Warehouses aren’t what they used to be even five years ago. Everything is getting automated. Managers keep track of inventory with iPads, and every day, more and more systems are integrating with artificial intelligence to make processes run smoother. Think about the 1980s (or just watch an episode of Stranger Things), Sci-Fi was a thing only capable in the movies. Fast forward to today, AI is everywhere, and it’s only getting smarter.
More industries are adopting AI – even the ones you wouldn’t think could use the technology. But it turns out, smarter systems are changing the game for every corner of commerce while improving profits, efficiency, and targets.
We’re not there yet, but there are some layers to the problem that need to be addressed like the future of the everyday worker and where they fit in. The industry is making leaps towards a full artificial intelligence integration, but there are a lot of things to consider in the future. What could happen beyond 2020 is anyone’s guess.
Think about productivity and communication
AI will change productivity because robots never get tired – they can perform above and beyond. AI can change a pick-and-pack warehouse with direct results. Right now, workers need to communicate with bosses to keep operations flowing smoothly to achieve targets and keep tasks on time. With AI, machines can speak to one another to make sure all movements are timed for perfect execution. All a manager has to do is keep track via a mobile app – making sure everything is running on time and error-free.
Because AI is driven by machine learning, the more interactions the system has, the more data it collects. The data will turn into usable information, citing what people are buying, but also the frequency of picks, which may lead to stronger algorithms and patterns of usage. If something is a more prominent seller, and the data suggests a wave of sales, this could be grounds for restocking along with other insights.
Robots are the next warehousing frontier
If you visit some of the Amazon shipping centers, Kiva, their picker-packer robot only needs a 5-minute recharge every hour. Soon, newer robots will be able to go longer with a quicker charge. One of the most significant areas of worry is that humans will be completely erased.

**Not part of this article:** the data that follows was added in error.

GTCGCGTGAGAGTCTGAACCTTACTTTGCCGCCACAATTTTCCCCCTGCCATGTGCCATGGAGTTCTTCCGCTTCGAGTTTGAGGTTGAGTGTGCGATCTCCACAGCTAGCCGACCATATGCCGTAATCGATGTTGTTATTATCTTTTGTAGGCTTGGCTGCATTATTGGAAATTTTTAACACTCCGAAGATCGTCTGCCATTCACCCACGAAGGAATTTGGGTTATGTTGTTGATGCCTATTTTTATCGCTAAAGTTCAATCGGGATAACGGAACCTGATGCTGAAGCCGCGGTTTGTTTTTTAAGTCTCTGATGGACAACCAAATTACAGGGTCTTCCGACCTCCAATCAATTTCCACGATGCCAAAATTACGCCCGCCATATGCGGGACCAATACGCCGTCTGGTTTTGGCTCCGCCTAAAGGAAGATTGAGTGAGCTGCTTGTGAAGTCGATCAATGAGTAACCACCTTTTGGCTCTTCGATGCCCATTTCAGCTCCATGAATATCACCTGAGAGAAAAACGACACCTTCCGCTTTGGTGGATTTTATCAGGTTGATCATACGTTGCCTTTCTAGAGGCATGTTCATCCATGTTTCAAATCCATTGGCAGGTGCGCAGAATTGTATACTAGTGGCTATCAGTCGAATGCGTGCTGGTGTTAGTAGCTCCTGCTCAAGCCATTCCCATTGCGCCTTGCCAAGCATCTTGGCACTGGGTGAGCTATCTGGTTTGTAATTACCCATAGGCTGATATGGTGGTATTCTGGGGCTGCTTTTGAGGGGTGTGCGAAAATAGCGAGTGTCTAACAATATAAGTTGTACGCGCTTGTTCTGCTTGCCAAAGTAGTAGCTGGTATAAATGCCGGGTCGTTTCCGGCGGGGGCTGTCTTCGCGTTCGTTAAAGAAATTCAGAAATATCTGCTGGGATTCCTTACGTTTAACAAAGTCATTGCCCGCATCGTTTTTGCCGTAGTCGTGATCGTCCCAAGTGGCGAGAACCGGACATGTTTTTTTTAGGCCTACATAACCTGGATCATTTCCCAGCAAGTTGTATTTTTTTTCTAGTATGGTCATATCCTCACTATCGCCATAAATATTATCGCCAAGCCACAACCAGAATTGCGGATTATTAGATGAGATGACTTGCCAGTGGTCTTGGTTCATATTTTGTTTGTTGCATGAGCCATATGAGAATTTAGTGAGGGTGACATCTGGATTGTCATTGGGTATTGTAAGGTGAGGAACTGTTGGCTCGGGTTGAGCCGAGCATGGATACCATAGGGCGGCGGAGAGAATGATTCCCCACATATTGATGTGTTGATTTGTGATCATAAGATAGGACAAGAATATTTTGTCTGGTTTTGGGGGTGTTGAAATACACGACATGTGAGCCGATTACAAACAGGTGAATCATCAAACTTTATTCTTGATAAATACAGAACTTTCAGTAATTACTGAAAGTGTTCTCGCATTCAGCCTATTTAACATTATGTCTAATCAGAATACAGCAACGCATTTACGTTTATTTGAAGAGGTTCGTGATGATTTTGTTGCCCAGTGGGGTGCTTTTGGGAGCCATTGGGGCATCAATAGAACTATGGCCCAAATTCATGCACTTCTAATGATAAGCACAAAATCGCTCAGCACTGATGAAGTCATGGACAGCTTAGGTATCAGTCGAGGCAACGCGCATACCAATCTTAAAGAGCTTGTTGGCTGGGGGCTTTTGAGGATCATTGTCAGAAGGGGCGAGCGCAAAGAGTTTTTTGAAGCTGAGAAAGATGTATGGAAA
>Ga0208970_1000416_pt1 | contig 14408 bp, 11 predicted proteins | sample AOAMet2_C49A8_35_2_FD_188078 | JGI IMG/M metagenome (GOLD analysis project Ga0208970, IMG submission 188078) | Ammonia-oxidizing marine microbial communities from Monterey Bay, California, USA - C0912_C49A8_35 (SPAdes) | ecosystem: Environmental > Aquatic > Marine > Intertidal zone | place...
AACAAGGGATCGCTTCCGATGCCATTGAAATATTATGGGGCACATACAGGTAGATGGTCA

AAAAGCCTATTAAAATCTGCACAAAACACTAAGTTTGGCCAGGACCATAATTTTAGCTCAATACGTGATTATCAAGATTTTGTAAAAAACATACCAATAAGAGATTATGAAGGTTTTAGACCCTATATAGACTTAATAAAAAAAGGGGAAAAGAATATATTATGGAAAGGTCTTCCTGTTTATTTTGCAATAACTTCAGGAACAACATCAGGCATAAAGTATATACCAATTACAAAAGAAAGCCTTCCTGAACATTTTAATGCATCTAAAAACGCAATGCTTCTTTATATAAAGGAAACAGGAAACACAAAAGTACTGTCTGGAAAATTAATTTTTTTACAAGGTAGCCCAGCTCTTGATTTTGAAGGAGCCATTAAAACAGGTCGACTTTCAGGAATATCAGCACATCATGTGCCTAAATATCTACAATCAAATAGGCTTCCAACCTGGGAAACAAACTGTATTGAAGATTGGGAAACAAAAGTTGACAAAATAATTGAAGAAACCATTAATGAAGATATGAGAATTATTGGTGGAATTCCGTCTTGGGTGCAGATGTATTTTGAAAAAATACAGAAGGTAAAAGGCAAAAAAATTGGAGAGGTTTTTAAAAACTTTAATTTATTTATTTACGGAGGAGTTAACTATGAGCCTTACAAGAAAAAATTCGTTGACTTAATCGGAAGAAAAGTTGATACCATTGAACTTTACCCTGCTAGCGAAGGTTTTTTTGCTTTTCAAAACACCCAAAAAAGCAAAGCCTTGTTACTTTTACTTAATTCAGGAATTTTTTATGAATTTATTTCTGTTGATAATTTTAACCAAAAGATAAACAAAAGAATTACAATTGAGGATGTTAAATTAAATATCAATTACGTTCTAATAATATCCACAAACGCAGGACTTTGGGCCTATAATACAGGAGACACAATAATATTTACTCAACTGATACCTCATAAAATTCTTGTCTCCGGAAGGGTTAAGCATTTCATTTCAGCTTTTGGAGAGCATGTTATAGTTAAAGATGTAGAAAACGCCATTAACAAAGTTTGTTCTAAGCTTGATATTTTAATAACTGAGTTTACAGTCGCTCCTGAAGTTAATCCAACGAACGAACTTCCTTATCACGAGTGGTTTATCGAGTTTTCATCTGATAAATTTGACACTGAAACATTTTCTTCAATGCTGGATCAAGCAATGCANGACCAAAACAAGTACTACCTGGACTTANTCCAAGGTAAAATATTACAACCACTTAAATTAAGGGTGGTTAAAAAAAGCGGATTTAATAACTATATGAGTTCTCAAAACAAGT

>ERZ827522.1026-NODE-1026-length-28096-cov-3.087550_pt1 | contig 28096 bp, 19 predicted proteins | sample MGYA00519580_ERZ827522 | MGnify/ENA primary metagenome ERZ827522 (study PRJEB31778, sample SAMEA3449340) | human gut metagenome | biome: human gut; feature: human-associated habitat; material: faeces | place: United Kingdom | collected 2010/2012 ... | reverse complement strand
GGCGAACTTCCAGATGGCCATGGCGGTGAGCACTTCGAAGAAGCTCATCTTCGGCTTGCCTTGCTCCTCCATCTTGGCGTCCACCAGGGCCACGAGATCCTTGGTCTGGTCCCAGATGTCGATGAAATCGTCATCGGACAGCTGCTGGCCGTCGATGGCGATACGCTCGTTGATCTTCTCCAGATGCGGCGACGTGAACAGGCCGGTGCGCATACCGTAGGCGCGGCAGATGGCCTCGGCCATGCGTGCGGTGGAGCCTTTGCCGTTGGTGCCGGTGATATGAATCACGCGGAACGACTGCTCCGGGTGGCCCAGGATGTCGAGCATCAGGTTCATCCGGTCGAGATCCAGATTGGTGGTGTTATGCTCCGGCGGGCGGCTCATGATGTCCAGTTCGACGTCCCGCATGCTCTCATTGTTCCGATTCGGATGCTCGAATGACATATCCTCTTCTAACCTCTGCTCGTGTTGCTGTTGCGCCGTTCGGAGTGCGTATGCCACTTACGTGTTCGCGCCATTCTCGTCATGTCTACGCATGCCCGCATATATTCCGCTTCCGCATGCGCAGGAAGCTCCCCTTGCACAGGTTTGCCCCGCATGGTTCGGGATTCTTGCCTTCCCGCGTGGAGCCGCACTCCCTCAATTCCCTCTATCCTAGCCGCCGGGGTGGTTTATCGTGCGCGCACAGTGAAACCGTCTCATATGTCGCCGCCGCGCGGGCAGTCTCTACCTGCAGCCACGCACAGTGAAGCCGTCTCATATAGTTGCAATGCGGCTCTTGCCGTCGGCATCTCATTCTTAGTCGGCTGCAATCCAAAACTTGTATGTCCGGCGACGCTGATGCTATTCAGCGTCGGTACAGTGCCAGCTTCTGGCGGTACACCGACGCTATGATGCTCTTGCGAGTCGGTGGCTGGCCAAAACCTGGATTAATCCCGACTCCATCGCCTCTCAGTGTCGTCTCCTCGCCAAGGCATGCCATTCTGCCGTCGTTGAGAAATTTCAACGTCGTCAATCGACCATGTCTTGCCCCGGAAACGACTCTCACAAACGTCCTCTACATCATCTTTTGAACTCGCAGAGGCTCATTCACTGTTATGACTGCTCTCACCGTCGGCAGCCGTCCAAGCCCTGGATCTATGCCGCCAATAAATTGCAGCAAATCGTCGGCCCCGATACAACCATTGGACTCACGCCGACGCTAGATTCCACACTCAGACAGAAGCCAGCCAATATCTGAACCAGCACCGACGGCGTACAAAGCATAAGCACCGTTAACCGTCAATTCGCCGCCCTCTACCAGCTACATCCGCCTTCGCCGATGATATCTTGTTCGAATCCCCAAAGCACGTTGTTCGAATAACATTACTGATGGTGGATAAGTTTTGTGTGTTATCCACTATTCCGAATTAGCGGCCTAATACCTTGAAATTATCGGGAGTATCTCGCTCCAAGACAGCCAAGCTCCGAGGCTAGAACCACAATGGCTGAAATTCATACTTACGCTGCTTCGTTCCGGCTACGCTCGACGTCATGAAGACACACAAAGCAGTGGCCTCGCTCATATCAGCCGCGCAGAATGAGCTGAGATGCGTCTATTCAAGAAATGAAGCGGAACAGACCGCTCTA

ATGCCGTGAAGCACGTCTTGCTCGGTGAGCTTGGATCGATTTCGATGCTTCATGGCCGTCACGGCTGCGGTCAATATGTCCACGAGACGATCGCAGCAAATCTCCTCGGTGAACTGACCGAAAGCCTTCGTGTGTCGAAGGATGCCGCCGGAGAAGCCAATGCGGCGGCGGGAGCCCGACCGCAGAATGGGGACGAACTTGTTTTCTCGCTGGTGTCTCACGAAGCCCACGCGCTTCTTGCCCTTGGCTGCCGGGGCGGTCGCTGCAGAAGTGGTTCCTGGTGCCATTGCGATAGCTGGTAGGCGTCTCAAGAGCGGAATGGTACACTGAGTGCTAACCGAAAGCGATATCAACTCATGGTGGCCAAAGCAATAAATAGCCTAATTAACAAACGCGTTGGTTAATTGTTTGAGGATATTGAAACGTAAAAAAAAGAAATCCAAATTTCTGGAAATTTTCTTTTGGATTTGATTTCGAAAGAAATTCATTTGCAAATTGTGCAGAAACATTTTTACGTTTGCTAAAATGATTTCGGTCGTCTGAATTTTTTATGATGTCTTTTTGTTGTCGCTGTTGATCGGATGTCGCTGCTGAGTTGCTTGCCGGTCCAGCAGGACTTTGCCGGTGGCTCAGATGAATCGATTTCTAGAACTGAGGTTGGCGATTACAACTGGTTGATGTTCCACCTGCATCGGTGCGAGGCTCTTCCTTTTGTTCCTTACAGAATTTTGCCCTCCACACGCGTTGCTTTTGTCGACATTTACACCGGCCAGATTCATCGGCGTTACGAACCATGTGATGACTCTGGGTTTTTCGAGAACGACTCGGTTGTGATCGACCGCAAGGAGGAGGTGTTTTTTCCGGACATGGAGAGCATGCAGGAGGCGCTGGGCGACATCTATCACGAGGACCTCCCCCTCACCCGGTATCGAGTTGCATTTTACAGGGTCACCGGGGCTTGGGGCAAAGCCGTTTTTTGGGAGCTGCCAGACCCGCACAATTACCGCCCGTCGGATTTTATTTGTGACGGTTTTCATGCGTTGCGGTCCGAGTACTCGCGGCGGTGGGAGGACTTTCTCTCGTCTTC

There will be less of a need for people on the line, but humans will need to keep an eye on lines, do maintenance, and keep the whole ship sailing.
With speech recognition, we’ll see effective voice-picking technology where AI can learn a worker’s voice. This helps confirm the accuracy and keeps humans working on other things while robots do the work.
What can we expect in the right now?
Everywhere you look, it’s no secret that warehouses are an industry in-flux.
As systems are changing and more computers and technology are ingrained into the culture of warehouses and distribution centers, it’s going to take some time. We’re still a few years off from full-on automation.
Robots, while convenient, will need people around to keep them on-task, but also make sure processes are moving along. As AI-driven technologies and software develops, there’s going to be so many iterations, which most predictably will be expensive at first. After a few generations of the machines, smaller and medium-sized warehouses will be able to adopt the technology, but it’s going to take time.
Till then, what’s important is embracing how AI will change warehouses for the better, to make processes faster, but again, don’t set your clocks on it. We see AI grow by leaps and bounds with Siri and Alexa, but both of these processes are human-driven, and holistic rather than entirely data-driven. Both of the voice-prompted technologies rely on machine learning, which works for this stage of data collection. In the long run, we’re going to need a finer pointed picture of what people are buying, and in what kinds of stages. This kind of information is available, but imagine what it will look like a few years from now.
When the busy season strikes, you’ll need to be ready
Because we’re a ways away from AI taking over, there’s a solution at least for right now: on-demand workers. If a warehouse is poised for significant changes, but staffing is a concern, going on-demand is probably one of the smartest moves a team could make. Instead of hiring full-time workers, warehouses can hire for specialized needs and specific spikes in business. The cost is a lot lower than hiring someone on plus, there’s no paperwork once a new system gets online.
Because time and money are the universally driving factors concerning AI emerging, warehouses are going to need to change up pretty much everything. Staffing is going to look and feel differently. This is why considering on-demand staff as a last line of defense is critical in the grey areas of the culture change. There’s no sense in making a long-term investment in employees who might not be around in a few years to help implement new systems. AI is a long game, and on-demand warehouse staffing is a piece of the puzzle that will be a difference-maker.
If you’re interested in learning more about on-demand staffing, check out Adia. We’ve helped companies in a lot of different industries do their best work. And if you liked this article, check out the rest on the Adia blog. There’s a little something for everyone.